300 more words to win at Scrabble

One report listed it as sixth best board game, another said it was fourth most popular, but, wherever you place it on your leaderboard on the pastimes scale, Scrabble is, and had long since, been a much-loved winner. Now, Merriam-Webster has released a sixth edition of The Official Scrabble Players Dictionary to match the age of the millenial and twenty first century.

Much like the urban dictionary, they have decided to include more colloquial expressions and references to daily life and activities. Here’s a few for your interest, from the 300 additions:

Ew: an expression of disgust

Twerk: a dance that involves shaking your buttocks while squatting

Bestie: a best friend

Bizjet: a small airplane used for business

Beatdown: an overwhelming defeat

Frowny: showing a frown

“While some additions skew toward younger players, others exude the sophistication of an international traveler.” Those include:

Arancini: an Italian dish of balls of cooked rice

Qapik: a monetary unit used in Azerbaijan

The player's dictionary, published by Merriam-Webster, is the gauntlet thrown down when one player questions the validity of another's word play. If the challenged word is not found in its pages (like Susie Dent in Countdown’s Dictionary Corner, the player loses a turn. The beloved board game is made by Hasbro Inc, based in Pawtucket, Rhode Island.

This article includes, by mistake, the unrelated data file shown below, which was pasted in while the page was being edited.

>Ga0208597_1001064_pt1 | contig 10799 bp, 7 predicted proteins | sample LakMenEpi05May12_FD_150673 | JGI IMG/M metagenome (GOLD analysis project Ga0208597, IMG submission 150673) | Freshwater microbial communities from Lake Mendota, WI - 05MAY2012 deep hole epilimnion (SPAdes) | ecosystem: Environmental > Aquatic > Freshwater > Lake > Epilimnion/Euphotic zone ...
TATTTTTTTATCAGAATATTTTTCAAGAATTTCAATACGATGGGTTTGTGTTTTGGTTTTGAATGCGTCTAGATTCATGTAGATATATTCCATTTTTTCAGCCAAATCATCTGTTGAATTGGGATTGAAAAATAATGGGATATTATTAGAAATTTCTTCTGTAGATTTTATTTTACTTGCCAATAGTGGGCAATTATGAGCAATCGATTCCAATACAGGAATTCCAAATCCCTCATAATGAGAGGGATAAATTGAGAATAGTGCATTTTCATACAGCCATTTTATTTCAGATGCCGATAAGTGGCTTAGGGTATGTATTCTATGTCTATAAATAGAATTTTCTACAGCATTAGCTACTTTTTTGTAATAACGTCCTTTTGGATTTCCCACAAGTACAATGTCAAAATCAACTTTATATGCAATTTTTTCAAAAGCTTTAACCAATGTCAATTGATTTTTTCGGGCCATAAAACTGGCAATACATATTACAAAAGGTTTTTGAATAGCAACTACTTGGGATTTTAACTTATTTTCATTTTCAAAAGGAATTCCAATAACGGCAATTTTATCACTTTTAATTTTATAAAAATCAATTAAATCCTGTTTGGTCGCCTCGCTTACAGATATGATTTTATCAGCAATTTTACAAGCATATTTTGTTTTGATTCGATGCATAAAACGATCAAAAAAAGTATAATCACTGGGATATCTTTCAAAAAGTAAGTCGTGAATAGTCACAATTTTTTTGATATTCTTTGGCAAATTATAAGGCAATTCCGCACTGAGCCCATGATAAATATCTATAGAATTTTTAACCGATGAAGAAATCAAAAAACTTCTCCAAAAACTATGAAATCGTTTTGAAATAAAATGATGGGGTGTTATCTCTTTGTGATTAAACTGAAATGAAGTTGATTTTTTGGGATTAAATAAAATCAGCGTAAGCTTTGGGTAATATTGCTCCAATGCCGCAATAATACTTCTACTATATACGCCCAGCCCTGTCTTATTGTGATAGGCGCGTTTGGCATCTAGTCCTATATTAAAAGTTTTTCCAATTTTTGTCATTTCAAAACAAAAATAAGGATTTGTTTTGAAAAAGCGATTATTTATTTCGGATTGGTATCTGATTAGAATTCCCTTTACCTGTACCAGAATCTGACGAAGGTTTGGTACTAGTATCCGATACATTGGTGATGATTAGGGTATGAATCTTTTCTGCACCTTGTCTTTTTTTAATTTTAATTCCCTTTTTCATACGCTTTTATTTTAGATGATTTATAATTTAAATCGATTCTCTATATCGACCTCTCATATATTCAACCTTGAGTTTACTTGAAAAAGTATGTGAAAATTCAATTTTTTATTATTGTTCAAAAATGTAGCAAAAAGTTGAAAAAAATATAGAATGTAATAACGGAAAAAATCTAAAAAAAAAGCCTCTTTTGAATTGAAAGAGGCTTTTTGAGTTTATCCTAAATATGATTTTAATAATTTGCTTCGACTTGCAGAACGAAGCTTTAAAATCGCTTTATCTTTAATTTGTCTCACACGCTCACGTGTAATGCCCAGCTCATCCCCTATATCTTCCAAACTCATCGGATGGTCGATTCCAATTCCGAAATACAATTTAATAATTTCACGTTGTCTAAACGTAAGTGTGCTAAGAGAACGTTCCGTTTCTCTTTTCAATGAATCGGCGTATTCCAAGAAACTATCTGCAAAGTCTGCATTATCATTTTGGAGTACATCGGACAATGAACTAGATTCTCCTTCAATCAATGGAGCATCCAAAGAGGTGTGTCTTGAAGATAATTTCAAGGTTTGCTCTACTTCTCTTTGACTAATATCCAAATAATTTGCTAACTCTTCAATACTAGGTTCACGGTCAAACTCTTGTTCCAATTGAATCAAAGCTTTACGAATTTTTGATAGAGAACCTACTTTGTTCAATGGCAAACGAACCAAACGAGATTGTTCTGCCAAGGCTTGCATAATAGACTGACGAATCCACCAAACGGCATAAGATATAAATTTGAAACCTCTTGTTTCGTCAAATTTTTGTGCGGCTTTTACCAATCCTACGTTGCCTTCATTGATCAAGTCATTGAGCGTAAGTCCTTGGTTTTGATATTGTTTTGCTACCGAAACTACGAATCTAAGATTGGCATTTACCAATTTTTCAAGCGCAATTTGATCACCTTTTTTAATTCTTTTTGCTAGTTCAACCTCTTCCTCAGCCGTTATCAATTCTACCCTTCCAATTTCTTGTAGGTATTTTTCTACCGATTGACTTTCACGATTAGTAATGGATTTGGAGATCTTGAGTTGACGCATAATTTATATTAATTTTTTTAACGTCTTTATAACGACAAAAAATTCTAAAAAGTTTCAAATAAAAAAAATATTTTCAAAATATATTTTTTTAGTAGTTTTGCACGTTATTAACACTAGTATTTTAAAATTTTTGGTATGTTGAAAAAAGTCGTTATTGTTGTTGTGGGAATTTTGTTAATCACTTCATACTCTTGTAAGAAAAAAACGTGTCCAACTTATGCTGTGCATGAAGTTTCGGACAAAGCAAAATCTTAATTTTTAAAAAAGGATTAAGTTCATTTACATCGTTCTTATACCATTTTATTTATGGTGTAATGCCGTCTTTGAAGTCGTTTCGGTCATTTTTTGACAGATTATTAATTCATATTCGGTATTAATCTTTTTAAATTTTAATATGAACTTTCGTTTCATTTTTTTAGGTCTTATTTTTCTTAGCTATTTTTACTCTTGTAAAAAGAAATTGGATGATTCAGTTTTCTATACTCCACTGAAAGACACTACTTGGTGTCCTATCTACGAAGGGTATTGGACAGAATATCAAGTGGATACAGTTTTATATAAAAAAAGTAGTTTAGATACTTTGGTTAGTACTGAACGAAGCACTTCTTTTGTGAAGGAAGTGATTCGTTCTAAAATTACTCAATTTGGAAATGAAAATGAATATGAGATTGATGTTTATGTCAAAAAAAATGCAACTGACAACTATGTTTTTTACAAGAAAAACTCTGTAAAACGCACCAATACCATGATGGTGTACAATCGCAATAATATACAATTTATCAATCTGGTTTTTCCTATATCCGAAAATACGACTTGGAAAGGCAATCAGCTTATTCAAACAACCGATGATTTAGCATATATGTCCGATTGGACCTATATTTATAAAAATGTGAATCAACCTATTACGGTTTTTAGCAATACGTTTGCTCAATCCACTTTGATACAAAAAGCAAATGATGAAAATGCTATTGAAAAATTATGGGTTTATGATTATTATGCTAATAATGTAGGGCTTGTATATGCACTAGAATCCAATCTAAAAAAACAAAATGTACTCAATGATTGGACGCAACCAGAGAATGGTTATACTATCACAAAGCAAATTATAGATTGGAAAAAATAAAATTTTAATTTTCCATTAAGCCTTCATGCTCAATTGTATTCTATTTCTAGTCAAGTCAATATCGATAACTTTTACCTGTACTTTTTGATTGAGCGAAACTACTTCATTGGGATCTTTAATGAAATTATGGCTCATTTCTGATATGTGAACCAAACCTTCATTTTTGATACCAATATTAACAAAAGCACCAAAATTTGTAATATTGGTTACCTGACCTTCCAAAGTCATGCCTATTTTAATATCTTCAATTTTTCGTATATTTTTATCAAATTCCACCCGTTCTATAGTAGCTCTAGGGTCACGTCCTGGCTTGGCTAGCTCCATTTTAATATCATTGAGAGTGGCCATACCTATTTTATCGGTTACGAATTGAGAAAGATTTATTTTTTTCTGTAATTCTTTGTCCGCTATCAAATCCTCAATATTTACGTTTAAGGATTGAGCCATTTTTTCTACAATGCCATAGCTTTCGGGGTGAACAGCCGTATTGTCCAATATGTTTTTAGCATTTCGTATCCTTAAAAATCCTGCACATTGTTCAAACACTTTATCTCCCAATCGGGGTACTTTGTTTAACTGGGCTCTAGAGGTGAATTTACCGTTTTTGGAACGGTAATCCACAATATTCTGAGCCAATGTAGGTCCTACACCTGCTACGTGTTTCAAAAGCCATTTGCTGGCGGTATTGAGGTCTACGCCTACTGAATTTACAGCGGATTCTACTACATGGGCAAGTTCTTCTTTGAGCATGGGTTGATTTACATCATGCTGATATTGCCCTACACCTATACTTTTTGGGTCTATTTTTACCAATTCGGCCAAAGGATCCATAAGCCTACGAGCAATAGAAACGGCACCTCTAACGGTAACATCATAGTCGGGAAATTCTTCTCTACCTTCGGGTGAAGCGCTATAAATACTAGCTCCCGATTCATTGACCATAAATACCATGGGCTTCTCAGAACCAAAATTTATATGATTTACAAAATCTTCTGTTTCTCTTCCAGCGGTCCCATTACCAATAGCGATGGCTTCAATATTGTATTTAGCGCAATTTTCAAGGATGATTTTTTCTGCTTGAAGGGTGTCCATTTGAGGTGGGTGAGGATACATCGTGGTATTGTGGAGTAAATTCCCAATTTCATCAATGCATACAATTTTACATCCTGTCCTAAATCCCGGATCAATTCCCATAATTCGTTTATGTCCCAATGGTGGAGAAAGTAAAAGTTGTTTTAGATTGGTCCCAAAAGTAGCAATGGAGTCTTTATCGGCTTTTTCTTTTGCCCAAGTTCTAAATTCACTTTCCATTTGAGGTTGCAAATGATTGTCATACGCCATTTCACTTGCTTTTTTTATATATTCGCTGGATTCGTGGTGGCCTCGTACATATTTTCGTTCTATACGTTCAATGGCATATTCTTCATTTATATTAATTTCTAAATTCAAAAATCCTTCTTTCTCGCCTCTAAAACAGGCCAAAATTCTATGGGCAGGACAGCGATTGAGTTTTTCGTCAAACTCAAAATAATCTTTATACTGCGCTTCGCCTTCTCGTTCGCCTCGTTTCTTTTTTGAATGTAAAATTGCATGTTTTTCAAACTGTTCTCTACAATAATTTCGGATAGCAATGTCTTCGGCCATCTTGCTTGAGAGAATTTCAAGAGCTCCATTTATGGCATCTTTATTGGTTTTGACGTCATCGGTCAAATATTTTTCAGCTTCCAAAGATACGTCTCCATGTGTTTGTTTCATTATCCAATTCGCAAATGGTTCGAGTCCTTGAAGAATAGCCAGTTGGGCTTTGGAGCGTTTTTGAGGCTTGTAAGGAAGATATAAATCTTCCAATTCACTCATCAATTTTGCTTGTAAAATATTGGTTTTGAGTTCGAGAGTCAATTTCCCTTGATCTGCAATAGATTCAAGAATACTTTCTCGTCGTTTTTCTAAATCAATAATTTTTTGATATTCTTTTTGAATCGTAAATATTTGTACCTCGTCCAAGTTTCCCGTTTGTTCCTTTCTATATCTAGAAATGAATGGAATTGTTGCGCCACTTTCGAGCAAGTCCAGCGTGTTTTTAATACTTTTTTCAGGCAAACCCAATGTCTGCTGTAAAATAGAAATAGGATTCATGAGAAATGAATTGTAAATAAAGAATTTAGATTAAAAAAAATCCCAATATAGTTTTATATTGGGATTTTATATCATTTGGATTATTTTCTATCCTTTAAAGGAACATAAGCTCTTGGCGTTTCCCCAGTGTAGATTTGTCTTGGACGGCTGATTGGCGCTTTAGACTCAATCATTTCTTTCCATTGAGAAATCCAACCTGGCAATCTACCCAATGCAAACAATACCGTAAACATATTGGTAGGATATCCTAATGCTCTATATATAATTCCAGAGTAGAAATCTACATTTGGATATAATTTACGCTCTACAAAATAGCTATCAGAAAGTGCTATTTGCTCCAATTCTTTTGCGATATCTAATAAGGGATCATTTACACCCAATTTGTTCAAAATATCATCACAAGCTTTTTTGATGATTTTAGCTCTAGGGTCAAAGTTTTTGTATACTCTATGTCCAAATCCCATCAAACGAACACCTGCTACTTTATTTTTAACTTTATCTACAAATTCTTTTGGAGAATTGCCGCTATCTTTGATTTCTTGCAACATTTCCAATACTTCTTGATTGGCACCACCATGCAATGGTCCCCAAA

Associate Editor, Emily Brewster, says: "It's a way to keep Scrabble fun instead of contentious. It's a great moderator in a game that can get pretty impassioned." (Her favorite new addition, she said, is qapik, because it begins with "Q," a high-scoring tile in the game, but doesn't require being followed by the usual "U" to complete the word.) "It's really exciting for Scrabble players. It's a pretty great edition."

Jo’s still trying to get Marmalade entered into either the Urban or Scrabble dictionary but Leah just loved a good word with Q, Z, X, V, U or J

The most awesome but underused words include: Maximize, Quixotic (extremely idealistic; unrealistic and impractical), Quickly, Whizbang, Quizzify, Chutzpah (extreme self-confidence or audacity) and Jumbles. Chris’ favourite has to be Whizbang.

Others that would be sure to win you a traditional game could be:

Oxyphenbutazone: an anti-inflammatory medication used to treat arthritis and bursitis.

Oxazepam: An anti-anxiety drug.

Quetzals: The national bird of Guatemala as well as one of its monetary units.

Quizotry: A romantic or quixotic idea or action.

Muzjiks: A Russian peasant.

Syzygy: An alignment of three celestial bodies.

Za: Slang term for pizza.

and, just to prove that the above are real words, you could also have:...

Gherkins: A small pickle, made from an immature cucumber.

Quartzy: Resembling quartz.

The History:

The game that would eventually be called Scrabble was invented by Alfred Butts, a jobless architect, during the Depression, in his apartment in the Queens borough of New York City. It started out slow but gained enduring popularity after it was discovered at a resort in 1952 by a vacationing Macy's executive, who arranged to have the game sold in the world's largest store.

Merriam-Webster, based in Massachusetts, issued the first Scrabble dictionary in 1976 and since then has put out updates every four to eight years.

We’d love to know your favourite words or expressions. Get in touch!